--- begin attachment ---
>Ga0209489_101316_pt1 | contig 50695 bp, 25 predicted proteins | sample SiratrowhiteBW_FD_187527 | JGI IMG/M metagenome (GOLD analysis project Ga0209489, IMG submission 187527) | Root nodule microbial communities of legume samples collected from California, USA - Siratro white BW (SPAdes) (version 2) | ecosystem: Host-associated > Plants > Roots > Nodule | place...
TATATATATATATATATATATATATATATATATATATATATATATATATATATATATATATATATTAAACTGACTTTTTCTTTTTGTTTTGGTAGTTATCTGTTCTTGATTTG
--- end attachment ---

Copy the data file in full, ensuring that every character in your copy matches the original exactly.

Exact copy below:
>Ga0209489_101316_pt1 | contig 50695 bp, 25 predicted proteins | sample SiratrowhiteBW_FD_187527 | JGI IMG/M metagenome (GOLD analysis project Ga0209489, IMG submission 187527) | Root nodule microbial communities of legume samples collected from California, USA - Siratro white BW (SPAdes) (version 2) | ecosystem: Host-associated > Plants > Roots > Nodule | place...
TATATATATATATATATATATATATATATATATATATATATATATATATATATATATATATATATTAAACTGACTTTTTCTTTTTGTTTTGGTAGTTATCTGTTCTTGATTTG